Recollection Stories




Germantown, as a neighborhood, began taking shape in the 1850’s, as railway development encouraged a steady flow of immigrants into what at the time was a marshy region adjacent to Beargrass creek. The neighboring Schnitzelburg community developed shortly thereafter – in some regards part of the same region, but divided physically by what would become Goss Avenue and culturally by the distinct local community that formed. Much of the area was devoted to farmland, but by the time the early 1900’s rolled around, much of the area had developed into residential and industrial functionality (boasting the largest collection of shotgun houses in Louisville).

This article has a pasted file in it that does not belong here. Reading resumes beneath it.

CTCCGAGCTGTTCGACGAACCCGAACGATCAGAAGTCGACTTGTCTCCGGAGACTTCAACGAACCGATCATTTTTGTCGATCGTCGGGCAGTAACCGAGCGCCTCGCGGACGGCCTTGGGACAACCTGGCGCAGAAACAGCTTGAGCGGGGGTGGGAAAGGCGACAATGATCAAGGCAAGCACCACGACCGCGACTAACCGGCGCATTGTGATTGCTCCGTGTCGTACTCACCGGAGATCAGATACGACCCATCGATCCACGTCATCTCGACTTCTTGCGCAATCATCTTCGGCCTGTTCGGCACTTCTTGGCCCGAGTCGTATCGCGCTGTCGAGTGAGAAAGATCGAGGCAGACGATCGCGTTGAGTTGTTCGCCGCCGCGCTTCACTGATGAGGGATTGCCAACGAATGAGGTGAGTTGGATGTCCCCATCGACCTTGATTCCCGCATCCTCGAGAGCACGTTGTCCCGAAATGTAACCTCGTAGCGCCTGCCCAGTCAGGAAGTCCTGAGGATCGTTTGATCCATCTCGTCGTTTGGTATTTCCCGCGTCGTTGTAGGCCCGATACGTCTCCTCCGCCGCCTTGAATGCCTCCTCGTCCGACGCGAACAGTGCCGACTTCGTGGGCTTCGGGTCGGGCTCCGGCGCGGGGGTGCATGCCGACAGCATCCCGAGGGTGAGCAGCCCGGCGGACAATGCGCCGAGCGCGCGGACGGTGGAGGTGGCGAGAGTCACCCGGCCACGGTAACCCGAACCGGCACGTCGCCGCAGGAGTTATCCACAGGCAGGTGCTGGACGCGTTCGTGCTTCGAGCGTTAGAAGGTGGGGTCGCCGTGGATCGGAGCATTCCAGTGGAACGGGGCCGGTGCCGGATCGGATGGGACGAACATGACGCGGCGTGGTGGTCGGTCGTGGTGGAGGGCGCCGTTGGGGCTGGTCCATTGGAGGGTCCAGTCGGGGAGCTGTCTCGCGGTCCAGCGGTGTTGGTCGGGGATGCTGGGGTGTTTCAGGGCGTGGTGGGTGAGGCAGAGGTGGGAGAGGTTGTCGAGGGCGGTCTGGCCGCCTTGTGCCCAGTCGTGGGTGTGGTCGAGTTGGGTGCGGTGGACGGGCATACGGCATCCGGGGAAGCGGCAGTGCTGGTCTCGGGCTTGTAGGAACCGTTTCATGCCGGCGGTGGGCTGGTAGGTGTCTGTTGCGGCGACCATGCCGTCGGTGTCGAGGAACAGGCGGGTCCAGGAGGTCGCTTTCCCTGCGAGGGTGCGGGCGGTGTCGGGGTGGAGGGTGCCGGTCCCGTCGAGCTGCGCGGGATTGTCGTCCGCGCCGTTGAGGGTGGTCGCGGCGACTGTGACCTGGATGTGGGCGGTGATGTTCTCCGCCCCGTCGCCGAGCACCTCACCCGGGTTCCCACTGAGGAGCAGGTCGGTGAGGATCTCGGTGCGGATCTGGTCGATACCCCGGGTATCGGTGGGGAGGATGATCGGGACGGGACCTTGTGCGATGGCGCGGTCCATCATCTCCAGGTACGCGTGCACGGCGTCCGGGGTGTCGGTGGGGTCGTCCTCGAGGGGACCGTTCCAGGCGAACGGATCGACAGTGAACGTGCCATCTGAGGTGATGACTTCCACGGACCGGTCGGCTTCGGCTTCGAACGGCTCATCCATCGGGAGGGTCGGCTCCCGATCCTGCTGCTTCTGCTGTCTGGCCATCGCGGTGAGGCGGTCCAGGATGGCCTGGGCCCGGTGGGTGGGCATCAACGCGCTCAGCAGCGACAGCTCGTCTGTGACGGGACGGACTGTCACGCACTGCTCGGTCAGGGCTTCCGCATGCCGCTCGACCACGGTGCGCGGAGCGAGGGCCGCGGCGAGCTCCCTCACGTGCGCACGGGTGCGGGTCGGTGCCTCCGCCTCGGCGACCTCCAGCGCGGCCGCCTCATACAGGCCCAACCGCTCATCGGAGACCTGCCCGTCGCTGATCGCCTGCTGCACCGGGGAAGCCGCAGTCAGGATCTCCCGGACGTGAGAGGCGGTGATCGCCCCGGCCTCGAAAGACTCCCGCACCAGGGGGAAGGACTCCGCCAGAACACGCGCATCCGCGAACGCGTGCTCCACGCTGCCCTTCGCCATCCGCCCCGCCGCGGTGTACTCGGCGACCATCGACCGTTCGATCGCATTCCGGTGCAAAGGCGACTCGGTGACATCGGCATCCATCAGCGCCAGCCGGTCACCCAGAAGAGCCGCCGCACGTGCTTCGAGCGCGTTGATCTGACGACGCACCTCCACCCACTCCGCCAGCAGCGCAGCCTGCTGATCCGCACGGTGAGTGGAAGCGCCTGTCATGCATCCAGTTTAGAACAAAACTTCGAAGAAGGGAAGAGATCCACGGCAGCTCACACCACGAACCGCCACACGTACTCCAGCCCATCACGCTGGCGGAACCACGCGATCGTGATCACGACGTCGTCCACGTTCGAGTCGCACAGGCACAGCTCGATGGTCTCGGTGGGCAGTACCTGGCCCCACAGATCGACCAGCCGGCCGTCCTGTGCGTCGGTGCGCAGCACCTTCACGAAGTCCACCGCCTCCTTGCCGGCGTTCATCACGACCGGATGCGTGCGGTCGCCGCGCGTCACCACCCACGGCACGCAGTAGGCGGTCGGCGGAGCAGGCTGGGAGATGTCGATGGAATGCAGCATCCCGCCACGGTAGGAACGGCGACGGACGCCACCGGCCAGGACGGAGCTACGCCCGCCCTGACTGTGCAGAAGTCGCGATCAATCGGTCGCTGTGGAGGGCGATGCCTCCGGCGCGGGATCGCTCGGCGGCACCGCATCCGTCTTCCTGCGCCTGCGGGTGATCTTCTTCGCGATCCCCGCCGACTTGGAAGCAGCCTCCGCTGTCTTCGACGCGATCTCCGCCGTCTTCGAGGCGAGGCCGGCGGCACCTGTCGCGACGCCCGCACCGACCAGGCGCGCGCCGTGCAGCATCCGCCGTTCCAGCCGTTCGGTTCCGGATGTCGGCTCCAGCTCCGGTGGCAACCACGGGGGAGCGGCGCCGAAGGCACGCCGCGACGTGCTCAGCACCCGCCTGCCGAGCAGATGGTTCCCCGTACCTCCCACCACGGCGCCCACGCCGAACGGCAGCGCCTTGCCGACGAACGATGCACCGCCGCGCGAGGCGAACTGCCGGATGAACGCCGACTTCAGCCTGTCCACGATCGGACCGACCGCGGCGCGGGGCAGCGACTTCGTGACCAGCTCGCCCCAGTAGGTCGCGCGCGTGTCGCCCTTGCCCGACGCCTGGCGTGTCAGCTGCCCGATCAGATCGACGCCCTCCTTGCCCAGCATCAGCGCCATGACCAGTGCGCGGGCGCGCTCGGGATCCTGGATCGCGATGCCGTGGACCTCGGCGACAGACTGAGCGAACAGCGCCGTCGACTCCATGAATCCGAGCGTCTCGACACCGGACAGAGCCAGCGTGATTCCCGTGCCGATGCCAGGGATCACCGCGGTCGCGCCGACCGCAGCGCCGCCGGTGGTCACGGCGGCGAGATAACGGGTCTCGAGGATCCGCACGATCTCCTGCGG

Shops, restaurants, and other local businesses quickly sprang up.  At the turn of the century the area was linked to Louisville proper by streetcar service; however, the community was self-sufficient, with almost any desired service available in the neighborhood. Many of the restaurants and shops still exist today, with others remaining fondly in living memory. The community that grew out of this place exhibited a strong sense of pride in neighborhood upkeep and workmanship. and started traditions that still go on to this day, such as the “Dainty Contest.”- Don Haag in Germans in Louisville: A History, Chapter 26